Some dog breeds are naturally much more active and lively than others, and one of the most common mistakes that dog owners make is choosing a dog that is not compatible with their lifestyles, and not taking account of the significant need for exercise that some dog breeds require.
While many breeds of dog suit a relatively sedentary lifestyle and are perfectly happy with just a couple of short walks per day, some breeds and types of dogs are made for working and running around, and can spend hours and hours each day on the move without tiring.
If you own a very active, lively dog or are considering buying one and want to find out more before you commit to a purchase, it is important that you have a plan for how you will exercise your dog, and provide enough mental and physical stimulation to them to keep them happy and not hyperactive or overly excitable.
In this article, we will look at some of the ways in which you can exercise a very active dog most efficiently, so that by the time you get home with your dog, they are pleasantly tired but you are not on the verge of dropping yourself! Read on to learn more.
If your dog is one of the most active breeds, such as a Siberian husky, Border collie or Springer spaniel, there is no shortcut or magic trick that you can perform to reduce their need for exercise. While there are different ways to exercise your dog and some will contribute to wearing your dog out more than others, none of the methods at your disposal to fulfil your active dog’s need for exercise will permit you to reduce their walks and exercise periods to a low level such as that that some other breeds can maintain.
Ergo, it is important that you know and understand that you will still have to devote a significant amount of time every day, come rain or come shine, to exercising your dog.
If you run or jog with your dog on the lead, this obviously requires more energy expenditure from your dog than if you simply walk with them, but having your dog on the lead at any pace can also be active and stretch your dog’s mind and body more than you might think. Walking on the lead should be an active process, involving communication and responsiveness from your dog, and not be a case of putting them on the lead and then pretty much leaving them to it while your mind is elsewhere.
Keep up a brisk walking pace, use on the lead time for training, and direct and encourage your dog to think and work with their minds when walking on the lead too.
Walking off the lead when and where it is safe to do so allows your dog to run and range more than they can do when on the lead, and as such, provides a greater degree of physical exercise to put your dog through their paces. But again, simply letting your dog out in the garden or park and then largely letting them get on with it is not very interesting for your dog, and will not make them feel particularly fulfilled.
Engage with your dog even when they are off the lead, encouraging them to seek out scents, explore interesting things, and run around where possible.
There are loads of ways to get your dog on the move and keep them occupied without having to run flat out to keep up with them! Enclosed spaces such as a dog park where your dog can safely be let off the lead are great for this, and provide plenty of things for your dog to do that will keep them happy and allow them to work off their excess energy levels.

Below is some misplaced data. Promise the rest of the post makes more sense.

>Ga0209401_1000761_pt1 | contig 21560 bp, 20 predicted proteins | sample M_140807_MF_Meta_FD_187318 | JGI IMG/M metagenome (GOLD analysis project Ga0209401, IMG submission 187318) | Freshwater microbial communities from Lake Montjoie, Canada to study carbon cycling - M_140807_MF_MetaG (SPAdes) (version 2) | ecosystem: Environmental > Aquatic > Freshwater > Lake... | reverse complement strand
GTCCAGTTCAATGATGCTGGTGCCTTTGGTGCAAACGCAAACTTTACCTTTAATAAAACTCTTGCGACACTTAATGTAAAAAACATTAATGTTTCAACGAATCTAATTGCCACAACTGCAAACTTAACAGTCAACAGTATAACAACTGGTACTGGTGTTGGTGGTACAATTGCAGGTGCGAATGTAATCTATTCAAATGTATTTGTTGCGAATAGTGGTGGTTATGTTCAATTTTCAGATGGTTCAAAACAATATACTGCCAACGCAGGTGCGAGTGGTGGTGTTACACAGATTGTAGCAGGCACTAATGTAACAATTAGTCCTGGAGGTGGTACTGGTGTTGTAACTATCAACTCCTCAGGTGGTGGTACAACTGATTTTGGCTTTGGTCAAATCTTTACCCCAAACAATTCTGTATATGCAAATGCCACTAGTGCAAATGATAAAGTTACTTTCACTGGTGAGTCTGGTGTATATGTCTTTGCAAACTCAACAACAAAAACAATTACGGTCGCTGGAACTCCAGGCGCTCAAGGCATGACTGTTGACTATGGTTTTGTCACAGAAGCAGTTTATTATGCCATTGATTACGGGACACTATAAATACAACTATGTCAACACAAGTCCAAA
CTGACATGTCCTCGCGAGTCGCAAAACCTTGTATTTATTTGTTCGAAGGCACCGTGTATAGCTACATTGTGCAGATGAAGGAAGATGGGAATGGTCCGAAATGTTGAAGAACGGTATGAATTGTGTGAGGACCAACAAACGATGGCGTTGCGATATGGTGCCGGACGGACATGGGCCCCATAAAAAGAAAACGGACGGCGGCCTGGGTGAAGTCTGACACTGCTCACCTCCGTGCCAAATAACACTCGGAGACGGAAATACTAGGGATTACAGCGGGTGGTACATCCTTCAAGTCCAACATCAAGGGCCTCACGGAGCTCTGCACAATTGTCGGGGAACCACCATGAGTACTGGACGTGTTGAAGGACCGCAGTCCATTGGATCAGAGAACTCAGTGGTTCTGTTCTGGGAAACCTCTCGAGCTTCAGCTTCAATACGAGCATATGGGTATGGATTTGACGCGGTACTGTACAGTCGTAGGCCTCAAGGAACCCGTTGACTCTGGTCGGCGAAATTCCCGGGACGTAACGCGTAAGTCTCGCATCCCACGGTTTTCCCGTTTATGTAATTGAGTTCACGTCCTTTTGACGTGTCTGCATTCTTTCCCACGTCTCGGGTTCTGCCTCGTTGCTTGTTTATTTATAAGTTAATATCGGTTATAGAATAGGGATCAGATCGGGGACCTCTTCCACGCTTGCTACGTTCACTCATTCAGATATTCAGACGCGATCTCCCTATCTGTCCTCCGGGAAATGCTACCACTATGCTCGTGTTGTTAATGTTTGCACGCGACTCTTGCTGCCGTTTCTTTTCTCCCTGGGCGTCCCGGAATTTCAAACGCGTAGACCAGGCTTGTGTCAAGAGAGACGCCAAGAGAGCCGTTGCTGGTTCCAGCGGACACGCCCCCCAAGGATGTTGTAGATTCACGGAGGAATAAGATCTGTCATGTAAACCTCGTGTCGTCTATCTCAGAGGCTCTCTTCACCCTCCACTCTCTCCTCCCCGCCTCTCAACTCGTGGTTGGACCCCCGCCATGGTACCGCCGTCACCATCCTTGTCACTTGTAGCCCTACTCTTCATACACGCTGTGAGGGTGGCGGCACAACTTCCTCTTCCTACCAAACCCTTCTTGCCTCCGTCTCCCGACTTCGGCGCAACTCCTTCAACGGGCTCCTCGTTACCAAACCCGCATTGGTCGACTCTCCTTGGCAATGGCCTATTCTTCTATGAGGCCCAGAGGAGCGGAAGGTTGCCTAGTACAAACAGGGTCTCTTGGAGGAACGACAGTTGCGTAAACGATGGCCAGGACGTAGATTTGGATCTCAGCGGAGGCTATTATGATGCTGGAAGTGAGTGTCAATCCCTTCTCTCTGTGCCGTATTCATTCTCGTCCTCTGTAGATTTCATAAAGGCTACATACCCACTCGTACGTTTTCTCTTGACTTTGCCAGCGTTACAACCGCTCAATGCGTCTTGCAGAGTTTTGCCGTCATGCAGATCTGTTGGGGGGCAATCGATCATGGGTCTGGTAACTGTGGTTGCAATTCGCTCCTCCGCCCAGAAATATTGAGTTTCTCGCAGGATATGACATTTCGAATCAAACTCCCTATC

In a dog park with other dogs, joining in in play, socialisation and interaction with other dogs is an excellent way to keep your dog entertained and also get them moving, and it can be exhausting to watch an active dog and other lively members of a new temporary pack running around and having fun.
Even without other dogs, games such as catch with a ball or Frisbee allow you to conserve your energy somewhat, while letting your dog work both their muscles and mental abilities too.
Canine sport such as agility or flyball are excellent outlets for lively, active dogs, and very rewarding for owners too. Most areas have some form of canine sport club or organisation, so think about taking your dog along to have a go. Training and sport exercises both the mind of the dog as well as the body, and mental stimulation goes as far towards wearing your dog out as physical stimulation does.
Swimming is a great resistance activity that works all of the muscles, and you will find that even the most lively of dogs that is not used to swimming will tire faster in the water than they will on land. Taking your dog swimming (assuming that they enjoy being in the water!) is one of the best ways to work all of your dog’s muscles and give them an outlet for their high energy levels.
Runners and serious sportsmen and women who take their fitness seriously often use weights, such as a weighted backpack or arm and leg weights to help to build up their resistance and strengthen their muscles. Working with a few extra pounds also makes the muscles work harder, and as well as strengthening them, tires the body out more quickly! Consider getting your dog fitted out with a weighted pack or other weighted device for your walks, in order to provide resistance for their muscles, and allow them to get more expenditure of their energy out of their normal activities.